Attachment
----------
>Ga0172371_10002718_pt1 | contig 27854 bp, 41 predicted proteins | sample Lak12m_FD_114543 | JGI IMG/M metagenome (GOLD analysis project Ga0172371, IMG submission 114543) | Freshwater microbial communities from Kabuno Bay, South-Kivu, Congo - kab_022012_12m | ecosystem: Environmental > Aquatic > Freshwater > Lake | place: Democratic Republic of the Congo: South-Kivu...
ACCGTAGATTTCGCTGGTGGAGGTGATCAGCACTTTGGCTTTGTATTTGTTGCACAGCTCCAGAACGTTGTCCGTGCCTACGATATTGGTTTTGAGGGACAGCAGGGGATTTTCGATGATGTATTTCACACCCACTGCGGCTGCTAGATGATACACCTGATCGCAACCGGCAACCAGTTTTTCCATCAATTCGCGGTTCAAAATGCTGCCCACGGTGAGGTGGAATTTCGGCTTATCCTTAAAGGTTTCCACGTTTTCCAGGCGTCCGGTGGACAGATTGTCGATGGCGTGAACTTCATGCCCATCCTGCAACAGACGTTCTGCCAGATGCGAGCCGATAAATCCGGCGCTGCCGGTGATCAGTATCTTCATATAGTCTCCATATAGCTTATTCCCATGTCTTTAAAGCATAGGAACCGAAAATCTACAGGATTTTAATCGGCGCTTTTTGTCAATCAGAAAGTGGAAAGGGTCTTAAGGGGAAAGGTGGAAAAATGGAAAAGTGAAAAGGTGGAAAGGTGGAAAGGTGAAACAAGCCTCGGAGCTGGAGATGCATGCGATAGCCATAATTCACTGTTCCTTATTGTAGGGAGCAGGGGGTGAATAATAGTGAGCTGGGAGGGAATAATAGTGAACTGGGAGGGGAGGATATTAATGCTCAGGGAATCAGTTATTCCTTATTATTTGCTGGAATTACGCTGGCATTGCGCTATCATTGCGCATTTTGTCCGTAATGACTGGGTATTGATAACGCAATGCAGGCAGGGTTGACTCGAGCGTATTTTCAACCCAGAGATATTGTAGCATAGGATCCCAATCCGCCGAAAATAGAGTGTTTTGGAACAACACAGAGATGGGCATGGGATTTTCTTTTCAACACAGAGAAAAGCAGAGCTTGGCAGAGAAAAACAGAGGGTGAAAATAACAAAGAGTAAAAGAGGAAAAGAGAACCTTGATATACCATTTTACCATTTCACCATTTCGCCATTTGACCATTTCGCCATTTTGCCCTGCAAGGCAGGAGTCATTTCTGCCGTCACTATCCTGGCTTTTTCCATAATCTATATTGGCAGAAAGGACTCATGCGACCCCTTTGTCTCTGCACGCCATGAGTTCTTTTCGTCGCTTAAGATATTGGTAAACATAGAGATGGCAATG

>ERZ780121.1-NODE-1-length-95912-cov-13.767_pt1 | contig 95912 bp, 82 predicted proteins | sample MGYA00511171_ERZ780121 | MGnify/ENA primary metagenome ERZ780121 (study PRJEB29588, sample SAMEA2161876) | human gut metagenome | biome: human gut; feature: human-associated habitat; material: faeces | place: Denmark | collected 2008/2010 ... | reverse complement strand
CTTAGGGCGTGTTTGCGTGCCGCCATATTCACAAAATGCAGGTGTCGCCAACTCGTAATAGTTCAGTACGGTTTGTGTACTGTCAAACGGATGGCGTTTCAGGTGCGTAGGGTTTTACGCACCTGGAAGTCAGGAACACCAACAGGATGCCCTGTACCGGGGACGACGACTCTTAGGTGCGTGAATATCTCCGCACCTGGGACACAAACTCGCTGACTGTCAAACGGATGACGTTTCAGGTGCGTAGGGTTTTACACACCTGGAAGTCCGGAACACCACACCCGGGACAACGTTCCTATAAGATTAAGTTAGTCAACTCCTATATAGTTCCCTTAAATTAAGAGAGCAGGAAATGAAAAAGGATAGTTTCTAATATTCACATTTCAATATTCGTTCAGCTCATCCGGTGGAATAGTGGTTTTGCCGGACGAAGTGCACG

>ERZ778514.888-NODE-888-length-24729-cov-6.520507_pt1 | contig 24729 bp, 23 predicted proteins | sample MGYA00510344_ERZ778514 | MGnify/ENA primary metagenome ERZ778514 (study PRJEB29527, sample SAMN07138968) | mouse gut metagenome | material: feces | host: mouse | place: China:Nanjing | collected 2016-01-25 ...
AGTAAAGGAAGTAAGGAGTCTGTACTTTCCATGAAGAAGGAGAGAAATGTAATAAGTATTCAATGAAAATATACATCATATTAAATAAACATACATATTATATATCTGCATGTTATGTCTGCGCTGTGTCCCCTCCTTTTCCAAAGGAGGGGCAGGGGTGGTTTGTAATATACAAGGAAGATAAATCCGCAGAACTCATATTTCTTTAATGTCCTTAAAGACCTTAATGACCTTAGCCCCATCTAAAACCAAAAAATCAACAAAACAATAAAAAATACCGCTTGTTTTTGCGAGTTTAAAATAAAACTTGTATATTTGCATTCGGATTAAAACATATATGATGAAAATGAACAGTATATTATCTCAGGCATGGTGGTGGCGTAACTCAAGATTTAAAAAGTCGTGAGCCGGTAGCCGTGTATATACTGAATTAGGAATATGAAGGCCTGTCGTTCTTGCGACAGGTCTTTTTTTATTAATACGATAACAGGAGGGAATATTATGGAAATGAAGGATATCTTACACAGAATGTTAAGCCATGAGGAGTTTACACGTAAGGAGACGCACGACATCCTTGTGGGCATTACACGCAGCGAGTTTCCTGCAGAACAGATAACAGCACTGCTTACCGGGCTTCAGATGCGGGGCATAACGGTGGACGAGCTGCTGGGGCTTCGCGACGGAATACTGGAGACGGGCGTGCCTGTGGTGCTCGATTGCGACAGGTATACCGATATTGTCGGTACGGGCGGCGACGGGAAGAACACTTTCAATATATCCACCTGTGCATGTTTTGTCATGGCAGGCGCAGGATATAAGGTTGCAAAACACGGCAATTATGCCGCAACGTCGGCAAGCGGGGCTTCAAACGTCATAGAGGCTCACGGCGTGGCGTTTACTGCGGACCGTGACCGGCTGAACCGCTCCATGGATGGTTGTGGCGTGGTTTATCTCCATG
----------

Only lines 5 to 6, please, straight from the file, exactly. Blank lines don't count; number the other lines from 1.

>ERZ778514.888-NODE-888-length-24729-cov-6.520507_pt1 | contig 24729 bp, 23 predicted proteins | sample MGYA00510344_ERZ778514 | MGnify/ENA primary metagenome ERZ778514 (study PRJEB29527, sample SAMN07138968) | mouse gut metagenome | material: feces | host: mouse | place: China:Nanjing | collected 2016-01-25 ...
AGTAAAGGAAGTAAGGAGTCTGTACTTTCCATGAAGAAGGAGAGAAATGTAATAAGTATTCAATGAAAATATACATCATATTAAATAAACATACATATTATATATCTGCATGTTATGTCTGCGCTGTGTCCCCTCCTTTTCCAAAGGAGGGGCAGGGGTGGTTTGTAATATACAAGGAAGATAAATCCGCAGAACTCATATTTCTTTAATGTCCTTAAAGACCTTAATGACCTTAGCCCCATCTAAAACCAAAAAATCAACAAAACAATAAAAAATACCGCTTGTTTTTGCGAGTTTAAAATAAAACTTGTATATTTGCATTCGGATTAAAACATATATGATGAAAATGAACAGTATATTATCTCAGGCATGGTGGTGGCGTAACTCAAGATTTAAAAAGTCGTGAGCCGGTAGCCGTGTATATACTGAATTAGGAATATGAAGGCCTGTCGTTCTTGCGACAGGTCTTTTTTTATTAATACGATAACAGGAGGGAATATTATGGAAATGAAGGATATCTTACACAGAATGTTAAGCCATGAGGAGTTTACACGTAAGGAGACGCACGACATCCTTGTGGGCATTACACGCAGCGAGTTTCCTGCAGAACAGATAACAGCACTGCTTACCGGGCTTCAGATGCGGGGCATAACGGTGGACGAGCTGCTGGGGCTTCGCGACGGAATACTGGAGACGGGCGTGCCTGTGGTGCTCGATTGCGACAGGTATACCGATATTGTCGGTACGGGCGGCGACGGGAAGAACACTTTCAATATATCCACCTGTGCATGTTTTGTCATGGCAGGCGCAGGATATAAGGTTGCAAAACACGGCAATTATGCCGCAACGTCGGCAAGCGGGGCTTCAAACGTCATAGAGGCTCACGGCGTGGCGTTTACTGCGGACCGTGACCGGCTGAACCGCTCCATGGATGGTTGTGGCGTGGTTTATCTCCATG